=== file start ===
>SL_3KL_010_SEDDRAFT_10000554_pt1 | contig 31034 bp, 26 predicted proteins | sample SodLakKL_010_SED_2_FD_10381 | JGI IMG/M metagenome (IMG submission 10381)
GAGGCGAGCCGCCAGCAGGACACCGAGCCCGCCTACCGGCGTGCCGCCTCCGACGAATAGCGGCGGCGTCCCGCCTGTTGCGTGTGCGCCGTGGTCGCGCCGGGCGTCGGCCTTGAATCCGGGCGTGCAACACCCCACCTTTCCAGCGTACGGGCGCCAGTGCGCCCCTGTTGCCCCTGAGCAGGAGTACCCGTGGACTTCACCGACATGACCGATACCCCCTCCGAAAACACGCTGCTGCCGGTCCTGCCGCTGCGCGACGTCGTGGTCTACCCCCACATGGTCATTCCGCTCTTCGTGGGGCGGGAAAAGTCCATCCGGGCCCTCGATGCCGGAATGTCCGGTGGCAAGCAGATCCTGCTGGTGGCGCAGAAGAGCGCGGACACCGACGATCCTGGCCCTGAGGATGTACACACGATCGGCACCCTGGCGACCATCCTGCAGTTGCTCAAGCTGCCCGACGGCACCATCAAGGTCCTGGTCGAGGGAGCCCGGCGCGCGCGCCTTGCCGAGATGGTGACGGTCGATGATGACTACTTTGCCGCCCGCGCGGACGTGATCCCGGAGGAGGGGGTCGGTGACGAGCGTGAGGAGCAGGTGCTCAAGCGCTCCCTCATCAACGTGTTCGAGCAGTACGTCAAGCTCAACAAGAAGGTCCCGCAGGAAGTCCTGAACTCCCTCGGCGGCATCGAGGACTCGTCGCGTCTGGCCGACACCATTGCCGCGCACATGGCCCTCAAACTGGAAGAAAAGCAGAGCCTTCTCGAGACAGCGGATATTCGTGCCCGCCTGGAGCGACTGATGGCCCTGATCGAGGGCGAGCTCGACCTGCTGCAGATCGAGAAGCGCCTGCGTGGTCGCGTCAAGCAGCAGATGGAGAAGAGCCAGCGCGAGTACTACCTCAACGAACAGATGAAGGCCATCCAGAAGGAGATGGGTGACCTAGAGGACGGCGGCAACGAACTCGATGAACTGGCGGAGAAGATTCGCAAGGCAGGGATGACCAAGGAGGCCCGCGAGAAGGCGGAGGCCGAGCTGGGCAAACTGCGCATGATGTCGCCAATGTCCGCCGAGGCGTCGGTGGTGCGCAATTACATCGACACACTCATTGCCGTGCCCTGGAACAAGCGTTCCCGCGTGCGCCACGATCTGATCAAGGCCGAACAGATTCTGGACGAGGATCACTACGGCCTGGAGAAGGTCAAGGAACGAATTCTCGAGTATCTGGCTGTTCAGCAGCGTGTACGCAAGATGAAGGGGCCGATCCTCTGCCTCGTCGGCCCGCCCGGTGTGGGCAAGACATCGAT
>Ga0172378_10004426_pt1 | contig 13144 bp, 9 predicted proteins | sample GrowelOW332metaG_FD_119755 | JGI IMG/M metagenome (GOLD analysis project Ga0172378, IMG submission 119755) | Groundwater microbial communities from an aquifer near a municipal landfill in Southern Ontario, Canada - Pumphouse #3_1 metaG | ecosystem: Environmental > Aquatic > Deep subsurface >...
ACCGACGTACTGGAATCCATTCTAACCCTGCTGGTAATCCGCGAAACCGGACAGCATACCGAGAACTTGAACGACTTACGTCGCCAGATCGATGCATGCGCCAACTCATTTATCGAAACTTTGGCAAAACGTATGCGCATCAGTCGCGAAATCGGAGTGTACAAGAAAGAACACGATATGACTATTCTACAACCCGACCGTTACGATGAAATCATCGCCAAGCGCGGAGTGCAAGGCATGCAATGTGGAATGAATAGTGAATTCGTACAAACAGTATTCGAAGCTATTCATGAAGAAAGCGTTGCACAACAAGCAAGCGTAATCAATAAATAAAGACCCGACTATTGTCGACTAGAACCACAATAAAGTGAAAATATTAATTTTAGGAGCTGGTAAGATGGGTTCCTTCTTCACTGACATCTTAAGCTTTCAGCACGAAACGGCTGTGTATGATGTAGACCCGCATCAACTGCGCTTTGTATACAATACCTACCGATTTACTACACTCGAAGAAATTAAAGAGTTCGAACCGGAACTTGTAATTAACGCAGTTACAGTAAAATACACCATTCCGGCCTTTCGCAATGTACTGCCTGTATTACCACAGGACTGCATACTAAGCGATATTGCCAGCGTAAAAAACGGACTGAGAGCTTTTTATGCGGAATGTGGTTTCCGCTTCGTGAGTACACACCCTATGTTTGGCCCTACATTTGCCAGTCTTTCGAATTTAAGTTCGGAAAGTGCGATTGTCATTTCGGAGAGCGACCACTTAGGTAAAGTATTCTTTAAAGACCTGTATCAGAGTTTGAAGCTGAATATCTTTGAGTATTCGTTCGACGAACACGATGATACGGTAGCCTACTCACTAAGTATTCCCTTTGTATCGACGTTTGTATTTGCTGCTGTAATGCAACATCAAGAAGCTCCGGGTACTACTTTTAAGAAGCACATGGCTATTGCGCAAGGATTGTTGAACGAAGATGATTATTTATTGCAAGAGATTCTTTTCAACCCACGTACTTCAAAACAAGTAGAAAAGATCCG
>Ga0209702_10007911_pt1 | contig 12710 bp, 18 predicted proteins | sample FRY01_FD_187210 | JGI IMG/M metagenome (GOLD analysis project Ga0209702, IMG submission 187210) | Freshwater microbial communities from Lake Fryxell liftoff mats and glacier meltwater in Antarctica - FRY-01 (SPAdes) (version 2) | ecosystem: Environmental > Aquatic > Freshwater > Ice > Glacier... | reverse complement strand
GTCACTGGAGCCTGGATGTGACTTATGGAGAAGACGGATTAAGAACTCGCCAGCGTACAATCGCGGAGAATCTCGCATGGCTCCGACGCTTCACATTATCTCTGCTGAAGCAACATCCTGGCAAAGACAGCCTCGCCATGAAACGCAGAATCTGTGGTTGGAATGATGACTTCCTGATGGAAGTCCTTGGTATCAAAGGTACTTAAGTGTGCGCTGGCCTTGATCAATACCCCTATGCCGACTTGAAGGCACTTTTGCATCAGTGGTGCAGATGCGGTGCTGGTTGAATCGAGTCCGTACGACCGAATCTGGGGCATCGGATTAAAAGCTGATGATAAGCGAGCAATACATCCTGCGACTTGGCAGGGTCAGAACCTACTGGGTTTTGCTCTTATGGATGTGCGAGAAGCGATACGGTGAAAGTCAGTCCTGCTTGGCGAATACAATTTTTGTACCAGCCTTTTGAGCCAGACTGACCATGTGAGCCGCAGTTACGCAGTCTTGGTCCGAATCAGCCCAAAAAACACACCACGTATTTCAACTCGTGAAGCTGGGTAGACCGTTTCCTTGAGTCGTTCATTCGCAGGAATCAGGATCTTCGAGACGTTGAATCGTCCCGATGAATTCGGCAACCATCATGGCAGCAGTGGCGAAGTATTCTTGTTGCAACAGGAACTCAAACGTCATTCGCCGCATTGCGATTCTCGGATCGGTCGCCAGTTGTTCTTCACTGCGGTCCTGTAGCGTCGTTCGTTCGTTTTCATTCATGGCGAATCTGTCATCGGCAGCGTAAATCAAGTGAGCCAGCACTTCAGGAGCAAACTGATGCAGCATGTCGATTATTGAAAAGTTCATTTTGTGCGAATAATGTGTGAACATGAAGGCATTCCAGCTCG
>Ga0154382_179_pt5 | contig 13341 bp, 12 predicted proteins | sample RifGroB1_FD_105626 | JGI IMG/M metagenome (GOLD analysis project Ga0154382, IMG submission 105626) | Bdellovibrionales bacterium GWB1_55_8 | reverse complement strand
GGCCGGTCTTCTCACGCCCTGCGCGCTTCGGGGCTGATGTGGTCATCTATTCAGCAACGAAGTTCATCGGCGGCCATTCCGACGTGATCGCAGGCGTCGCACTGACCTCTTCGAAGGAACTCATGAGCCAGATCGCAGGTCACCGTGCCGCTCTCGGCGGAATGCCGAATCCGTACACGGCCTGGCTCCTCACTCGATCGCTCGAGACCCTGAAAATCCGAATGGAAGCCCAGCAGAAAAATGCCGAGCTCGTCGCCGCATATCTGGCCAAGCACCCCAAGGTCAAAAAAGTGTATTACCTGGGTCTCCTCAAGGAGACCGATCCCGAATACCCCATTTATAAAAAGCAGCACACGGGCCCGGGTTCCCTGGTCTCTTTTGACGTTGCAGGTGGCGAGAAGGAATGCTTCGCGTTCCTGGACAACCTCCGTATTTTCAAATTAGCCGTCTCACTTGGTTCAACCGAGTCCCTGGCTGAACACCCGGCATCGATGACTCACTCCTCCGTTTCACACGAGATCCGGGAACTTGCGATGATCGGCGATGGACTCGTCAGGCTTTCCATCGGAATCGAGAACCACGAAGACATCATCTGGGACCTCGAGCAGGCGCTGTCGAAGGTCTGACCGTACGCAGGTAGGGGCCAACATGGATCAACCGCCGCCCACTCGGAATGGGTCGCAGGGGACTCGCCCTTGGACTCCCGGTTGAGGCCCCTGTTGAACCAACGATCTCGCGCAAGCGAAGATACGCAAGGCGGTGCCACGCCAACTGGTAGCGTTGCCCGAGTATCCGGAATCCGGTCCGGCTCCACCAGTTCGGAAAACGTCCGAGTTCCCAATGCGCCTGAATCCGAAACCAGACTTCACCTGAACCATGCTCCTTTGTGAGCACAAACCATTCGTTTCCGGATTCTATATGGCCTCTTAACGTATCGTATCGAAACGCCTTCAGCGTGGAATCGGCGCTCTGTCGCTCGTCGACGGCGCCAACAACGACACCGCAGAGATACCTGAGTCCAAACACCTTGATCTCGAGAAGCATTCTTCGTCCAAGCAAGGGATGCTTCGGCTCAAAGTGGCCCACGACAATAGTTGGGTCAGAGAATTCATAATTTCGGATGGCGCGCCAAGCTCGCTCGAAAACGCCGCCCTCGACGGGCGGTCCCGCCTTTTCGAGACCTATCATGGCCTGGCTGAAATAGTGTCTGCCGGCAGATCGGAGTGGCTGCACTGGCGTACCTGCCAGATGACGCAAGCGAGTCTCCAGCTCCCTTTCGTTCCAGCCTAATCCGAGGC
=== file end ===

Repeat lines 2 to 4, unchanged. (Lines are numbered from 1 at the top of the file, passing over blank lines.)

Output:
GAGGCGAGCCGCCAGCAGGACACCGAGCCCGCCTACCGGCGTGCCGCCTCCGACGAATAGCGGCGGCGTCCCGCCTGTTGCGTGTGCGCCGTGGTCGCGCCGGGCGTCGGCCTTGAATCCGGGCGTGCAACACCCCACCTTTCCAGCGTACGGGCGCCAGTGCGCCCCTGTTGCCCCTGAGCAGGAGTACCCGTGGACTTCACCGACATGACCGATACCCCCTCCGAAAACACGCTGCTGCCGGTCCTGCCGCTGCGCGACGTCGTGGTCTACCCCCACATGGTCATTCCGCTCTTCGTGGGGCGGGAAAAGTCCATCCGGGCCCTCGATGCCGGAATGTCCGGTGGCAAGCAGATCCTGCTGGTGGCGCAGAAGAGCGCGGACACCGACGATCCTGGCCCTGAGGATGTACACACGATCGGCACCCTGGCGACCATCCTGCAGTTGCTCAAGCTGCCCGACGGCACCATCAAGGTCCTGGTCGAGGGAGCCCGGCGCGCGCGCCTTGCCGAGATGGTGACGGTCGATGATGACTACTTTGCCGCCCGCGCGGACGTGATCCCGGAGGAGGGGGTCGGTGACGAGCGTGAGGAGCAGGTGCTCAAGCGCTCCCTCATCAACGTGTTCGAGCAGTACGTCAAGCTCAACAAGAAGGTCCCGCAGGAAGTCCTGAACTCCCTCGGCGGCATCGAGGACTCGTCGCGTCTGGCCGACACCATTGCCGCGCACATGGCCCTCAAACTGGAAGAAAAGCAGAGCCTTCTCGAGACAGCGGATATTCGTGCCCGCCTGGAGCGACTGATGGCCCTGATCGAGGGCGAGCTCGACCTGCTGCAGATCGAGAAGCGCCTGCGTGGTCGCGTCAAGCAGCAGATGGAGAAGAGCCAGCGCGAGTACTACCTCAACGAACAGATGAAGGCCATCCAGAAGGAGATGGGTGACCTAGAGGACGGCGGCAACGAACTCGATGAACTGGCGGAGAAGATTCGCAAGGCAGGGATGACCAAGGAGGCCCGCGAGAAGGCGGAGGCCGAGCTGGGCAAACTGCGCATGATGTCGCCAATGTCCGCCGAGGCGTCGGTGGTGCGCAATTACATCGACACACTCATTGCCGTGCCCTGGAACAAGCGTTCCCGCGTGCGCCACGATCTGATCAAGGCCGAACAGATTCTGGACGAGGATCACTACGGCCTGGAGAAGGTCAAGGAACGAATTCTCGAGTATCTGGCTGTTCAGCAGCGTGTACGCAAGATGAAGGGGCCGATCCTCTGCCTCGTCGGCCCGCCCGGTGTGGGCAAGACATCGAT
>Ga0172378_10004426_pt1 | contig 13144 bp, 9 predicted proteins | sample GrowelOW332metaG_FD_119755 | JGI IMG/M metagenome (GOLD analysis project Ga0172378, IMG submission 119755) | Groundwater microbial communities from an aquifer near a municipal landfill in Southern Ontario, Canada - Pumphouse #3_1 metaG | ecosystem: Environmental > Aquatic > Deep subsurface >...
ACCGACGTACTGGAATCCATTCTAACCCTGCTGGTAATCCGCGAAACCGGACAGCATACCGAGAACTTGAACGACTTACGTCGCCAGATCGATGCATGCGCCAACTCATTTATCGAAACTTTGGCAAAACGTATGCGCATCAGTCGCGAAATCGGAGTGTACAAGAAAGAACACGATATGACTATTCTACAACCCGACCGTTACGATGAAATCATCGCCAAGCGCGGAGTGCAAGGCATGCAATGTGGAATGAATAGTGAATTCGTACAAACAGTATTCGAAGCTATTCATGAAGAAAGCGTTGCACAACAAGCAAGCGTAATCAATAAATAAAGACCCGACTATTGTCGACTAGAACCACAATAAAGTGAAAATATTAATTTTAGGAGCTGGTAAGATGGGTTCCTTCTTCACTGACATCTTAAGCTTTCAGCACGAAACGGCTGTGTATGATGTAGACCCGCATCAACTGCGCTTTGTATACAATACCTACCGATTTACTACACTCGAAGAAATTAAAGAGTTCGAACCGGAACTTGTAATTAACGCAGTTACAGTAAAATACACCATTCCGGCCTTTCGCAATGTACTGCCTGTATTACCACAGGACTGCATACTAAGCGATATTGCCAGCGTAAAAAACGGACTGAGAGCTTTTTATGCGGAATGTGGTTTCCGCTTCGTGAGTACACACCCTATGTTTGGCCCTACATTTGCCAGTCTTTCGAATTTAAGTTCGGAAAGTGCGATTGTCATTTCGGAGAGCGACCACTTAGGTAAAGTATTCTTTAAAGACCTGTATCAGAGTTTGAAGCTGAATATCTTTGAGTATTCGTTCGACGAACACGATGATACGGTAGCCTACTCACTAAGTATTCCCTTTGTATCGACGTTTGTATTTGCTGCTGTAATGCAACATCAAGAAGCTCCGGGTACTACTTTTAAGAAGCACATGGCTATTGCGCAAGGATTGTTGAACGAAGATGATTATTTATTGCAAGAGATTCTTTTCAACCCACGTACTTCAAAACAAGTAGAAAAGATCCG